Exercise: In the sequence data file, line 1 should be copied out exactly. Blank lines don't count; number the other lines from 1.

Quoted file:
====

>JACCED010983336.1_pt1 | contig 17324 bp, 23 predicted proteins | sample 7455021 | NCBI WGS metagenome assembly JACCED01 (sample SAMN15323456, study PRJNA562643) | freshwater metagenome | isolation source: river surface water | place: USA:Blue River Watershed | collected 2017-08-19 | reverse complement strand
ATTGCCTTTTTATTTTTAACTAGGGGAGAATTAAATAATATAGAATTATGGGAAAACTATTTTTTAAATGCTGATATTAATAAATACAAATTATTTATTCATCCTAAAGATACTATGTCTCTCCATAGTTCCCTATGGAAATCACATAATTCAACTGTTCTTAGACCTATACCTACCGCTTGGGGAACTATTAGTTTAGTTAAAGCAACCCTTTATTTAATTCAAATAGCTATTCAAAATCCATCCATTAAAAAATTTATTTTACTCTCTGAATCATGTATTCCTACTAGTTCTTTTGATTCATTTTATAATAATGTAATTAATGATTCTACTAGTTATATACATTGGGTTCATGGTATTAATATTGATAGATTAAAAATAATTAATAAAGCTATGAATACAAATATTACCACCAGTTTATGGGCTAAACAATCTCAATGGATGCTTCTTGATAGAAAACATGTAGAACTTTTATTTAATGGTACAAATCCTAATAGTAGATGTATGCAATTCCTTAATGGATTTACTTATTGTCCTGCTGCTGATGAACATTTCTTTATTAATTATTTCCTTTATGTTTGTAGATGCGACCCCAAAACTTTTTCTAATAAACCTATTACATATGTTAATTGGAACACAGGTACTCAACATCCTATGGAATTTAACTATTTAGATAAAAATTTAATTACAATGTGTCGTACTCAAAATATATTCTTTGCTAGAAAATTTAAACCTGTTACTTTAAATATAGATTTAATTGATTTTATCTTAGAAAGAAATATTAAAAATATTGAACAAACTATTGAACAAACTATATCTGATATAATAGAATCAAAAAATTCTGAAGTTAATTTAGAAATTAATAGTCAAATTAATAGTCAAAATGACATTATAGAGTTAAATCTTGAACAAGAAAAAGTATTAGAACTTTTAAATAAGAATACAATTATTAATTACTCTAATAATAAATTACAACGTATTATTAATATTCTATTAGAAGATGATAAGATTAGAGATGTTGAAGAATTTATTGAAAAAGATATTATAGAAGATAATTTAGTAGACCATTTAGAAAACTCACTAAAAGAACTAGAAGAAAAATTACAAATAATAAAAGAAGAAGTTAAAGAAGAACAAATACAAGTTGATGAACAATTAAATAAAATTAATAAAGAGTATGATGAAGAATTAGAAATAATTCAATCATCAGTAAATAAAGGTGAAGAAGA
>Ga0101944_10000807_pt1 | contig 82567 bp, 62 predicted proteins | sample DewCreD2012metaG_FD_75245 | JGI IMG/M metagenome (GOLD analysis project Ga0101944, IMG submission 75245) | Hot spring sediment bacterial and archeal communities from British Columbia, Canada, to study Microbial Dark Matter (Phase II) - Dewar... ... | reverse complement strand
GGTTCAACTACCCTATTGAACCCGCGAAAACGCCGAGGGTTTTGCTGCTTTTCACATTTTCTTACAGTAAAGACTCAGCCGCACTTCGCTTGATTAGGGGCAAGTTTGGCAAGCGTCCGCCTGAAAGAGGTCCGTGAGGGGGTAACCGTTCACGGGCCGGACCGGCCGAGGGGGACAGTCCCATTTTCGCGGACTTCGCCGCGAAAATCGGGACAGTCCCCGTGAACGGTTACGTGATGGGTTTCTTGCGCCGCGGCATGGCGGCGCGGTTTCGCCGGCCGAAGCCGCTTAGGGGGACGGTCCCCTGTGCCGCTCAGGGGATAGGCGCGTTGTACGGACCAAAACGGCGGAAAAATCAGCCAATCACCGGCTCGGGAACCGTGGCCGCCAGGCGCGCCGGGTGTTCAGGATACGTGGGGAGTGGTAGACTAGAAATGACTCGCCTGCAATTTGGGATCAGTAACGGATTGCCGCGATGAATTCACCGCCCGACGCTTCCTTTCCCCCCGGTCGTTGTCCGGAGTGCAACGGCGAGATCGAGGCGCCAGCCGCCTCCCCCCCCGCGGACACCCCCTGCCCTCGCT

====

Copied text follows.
>JACCED010983336.1_pt1 | contig 17324 bp, 23 predicted proteins | sample 7455021 | NCBI WGS metagenome assembly JACCED01 (sample SAMN15323456, study PRJNA562643) | freshwater metagenome | isolation source: river surface water | place: USA:Blue River Watershed | collected 2017-08-19 | reverse complement strand